Facing the slump

Feeling unmotivated lately? Tired? Even more than usual? You're not the only one. Read on to find out more about the "slump" that (annually) takes the school by storm.

With+spring+break+right+around+the+corner%2C+it%27s+a+bit+tough+for+students+and+their+teachers+to+keep+focused+in+the+classroom.+Many+think+it%27s+high+time+for+a+vacation.
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Facing the slump

With spring break right around the corner, it's a bit tough for students and their teachers to keep focused in the classroom. Many think it's high time for a vacation.

With spring break right around the corner, it's a bit tough for students and their teachers to keep focused in the classroom. Many think it's high time for a vacation.

CollegeDegrees360, Flickr

With spring break right around the corner, it's a bit tough for students and their teachers to keep focused in the classroom. Many think it's high time for a vacation.

CollegeDegrees360, Flickr

CollegeDegrees360, Flickr

With spring break right around the corner, it's a bit tough for students and their teachers to keep focused in the classroom. Many think it's high time for a vacation.

Jules Pung, Staff Writer

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Imagine settling down at your desk for another long block period. You expect it to be like any other day of the week, trying your best to pay attention to the arduous lecture. Suddenly, the room goes dead silent. You look up from your paper to see the teacher’s face alarmingly red, from his nose to the tips of his ears. He airs his frustrations with his students in a relatively even tone, but you can tell that it’s taking all of his strength to keep his composure. In the short time you’ve known him, he’s never been one to get irritable or angry, but it seems that the class has driven him to the end of the rope.

News flash: there’s an epidemic running rampant in the Upper School throughout the past month; a burnt-out, unmotivated feeling that’s nearly impossible to shake. The diagnosis? A particularly nasty case of the “third interim slump.” Think senioritis, but not just for seniors.

Symptoms among students include unusually high procrastination tendencies, a generally indifferent attitude towards studying for tests and quizzes, and an around-the-clock need to curl up and take a nice long snooze.

In a brief interview with juniors Maria Erquiaga and Kassandra Haakman, both admitted that they were generally conscientious about completing their schoolwork, but that they’ve been feeling relatively run down as of late.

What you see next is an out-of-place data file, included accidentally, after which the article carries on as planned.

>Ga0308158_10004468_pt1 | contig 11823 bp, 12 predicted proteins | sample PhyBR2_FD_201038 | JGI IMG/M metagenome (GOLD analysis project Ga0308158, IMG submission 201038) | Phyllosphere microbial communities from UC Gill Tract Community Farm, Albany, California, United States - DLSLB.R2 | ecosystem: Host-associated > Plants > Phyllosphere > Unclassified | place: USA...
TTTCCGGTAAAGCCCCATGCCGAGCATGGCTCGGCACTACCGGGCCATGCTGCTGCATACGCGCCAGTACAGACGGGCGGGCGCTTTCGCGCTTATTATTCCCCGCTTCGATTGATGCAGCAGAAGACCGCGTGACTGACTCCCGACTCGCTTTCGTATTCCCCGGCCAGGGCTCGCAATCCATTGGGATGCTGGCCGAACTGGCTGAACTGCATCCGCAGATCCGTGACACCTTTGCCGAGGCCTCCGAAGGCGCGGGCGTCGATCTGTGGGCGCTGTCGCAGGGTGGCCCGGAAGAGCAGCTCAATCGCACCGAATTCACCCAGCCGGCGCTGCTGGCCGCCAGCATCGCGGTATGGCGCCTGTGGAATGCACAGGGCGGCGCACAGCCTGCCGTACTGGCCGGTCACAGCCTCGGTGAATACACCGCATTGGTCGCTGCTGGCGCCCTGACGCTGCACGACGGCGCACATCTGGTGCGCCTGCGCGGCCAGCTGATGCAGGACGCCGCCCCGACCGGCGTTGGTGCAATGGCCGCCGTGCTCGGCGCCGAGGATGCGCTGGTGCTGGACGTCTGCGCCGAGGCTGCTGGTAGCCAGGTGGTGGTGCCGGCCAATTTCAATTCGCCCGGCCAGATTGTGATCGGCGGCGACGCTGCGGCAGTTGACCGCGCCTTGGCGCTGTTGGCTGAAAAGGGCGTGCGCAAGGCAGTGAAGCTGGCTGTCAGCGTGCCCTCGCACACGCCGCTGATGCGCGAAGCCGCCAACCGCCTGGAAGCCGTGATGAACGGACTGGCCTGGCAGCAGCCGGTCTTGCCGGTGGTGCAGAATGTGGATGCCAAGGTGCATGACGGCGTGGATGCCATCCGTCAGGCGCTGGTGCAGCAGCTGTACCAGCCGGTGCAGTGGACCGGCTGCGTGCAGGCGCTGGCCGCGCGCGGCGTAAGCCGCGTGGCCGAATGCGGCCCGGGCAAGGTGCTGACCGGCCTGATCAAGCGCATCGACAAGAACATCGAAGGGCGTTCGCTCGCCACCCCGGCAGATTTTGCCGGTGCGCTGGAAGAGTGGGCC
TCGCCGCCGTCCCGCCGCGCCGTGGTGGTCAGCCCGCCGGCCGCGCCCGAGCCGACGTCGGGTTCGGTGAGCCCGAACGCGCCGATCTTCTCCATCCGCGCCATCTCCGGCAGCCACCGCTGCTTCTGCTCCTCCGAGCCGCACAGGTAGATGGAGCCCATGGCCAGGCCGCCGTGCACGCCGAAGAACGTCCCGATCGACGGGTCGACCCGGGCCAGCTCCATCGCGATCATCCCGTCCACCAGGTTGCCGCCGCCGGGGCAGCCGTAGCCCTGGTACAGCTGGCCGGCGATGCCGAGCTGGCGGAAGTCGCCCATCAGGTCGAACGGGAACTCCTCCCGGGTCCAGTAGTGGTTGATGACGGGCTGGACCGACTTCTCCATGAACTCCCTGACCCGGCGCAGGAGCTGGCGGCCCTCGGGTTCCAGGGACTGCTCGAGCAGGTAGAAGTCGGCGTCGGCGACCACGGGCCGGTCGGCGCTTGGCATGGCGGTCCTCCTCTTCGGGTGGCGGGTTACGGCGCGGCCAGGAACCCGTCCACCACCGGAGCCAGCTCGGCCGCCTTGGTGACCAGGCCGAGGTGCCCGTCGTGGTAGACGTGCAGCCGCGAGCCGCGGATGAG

“Everyone keeps telling me that ‘junioritis’ isn’t real,” Erquiaga said, “but then I look at the seniors, and I look at myself, and we all have the same washed-out expression of just wanting to give up.”

Struggling to hold back her laughter, Kassandra recalled a particularly dreary instance in her AP Language and Composition class. “…I walked into [class] one morning, and Mrs. Broaddus (a part-time English teacher) was like ‘Hey, how’s everyone doing?’, and we’re all like, ‘Bad.’ Everyone was like, ‘Bad, like slowly dying. Like dead already.’…So I think that pretty much explains [it].”

Teachers, too, seem to have been afflicted by the ill-effects of the slump. Students’ lack of motivation to work and failure to submit assignments in a timely manner often results in mounting tensions in the classroom and, in some cases, thinning patience.

Mrs. Clough, who teaches Physics Honors and Chemistry Honors, explained what she’s observed these past few weeks: “I definitely noticed that students start feeling more stressed, that their attitudes maybe aren’t as positive as they were earlier in the year… They’re less likely to join in class discussion, [and] they just look tired.”

Another teacher, who has requested to remain anonymous, stepped forward and gave their account of the changing dynamics within the classroom. “The third interim slump is a common condition; it happens every year,” they said. “What’s unfortunate is, from a teacher’s perspective, it can feel like students are being lazy, putting their guards down, even disrespectful in a way. As a result, I tend to say to classes, ‘Buckle up,’ and I take things up a notch. To me, this is still work time; it’s not a time to allow fatigue to overcome you, unless you’re sick or another outside reason.”

But even with faculty efforts like these to motivate students, one question still remains: what could possibly cause the student body to be so worn out all of a sudden?

As the name implies, the answer lies in third interim. Notorious for its scarcity of longer breaks (save for College Weekend) which provide downtime to unwind and relax, it’s easy to feel like the long school days will never end.

“…School is stale [by third quarter], for kids, for teachers, for everybody,” Mrs. Clough later remarked. “Once we come back from spring break, it’s just like whoosh.

So as we continue dragging our feet toward graduation, is there anything we can do to make the ‘slump’ at least a bit more manageable? The truth is, not really. We can try to figure out ways to fight it, to keep the ball rolling and keep people on their toes, but the fact of the matter is that there’s always ups and downs to the school year. Highs and lows come and go in phases; the ‘slump’, it seems, just happens to be a time where we need to accept it as it comes, cross our fingers, and hope that this too shall pass.

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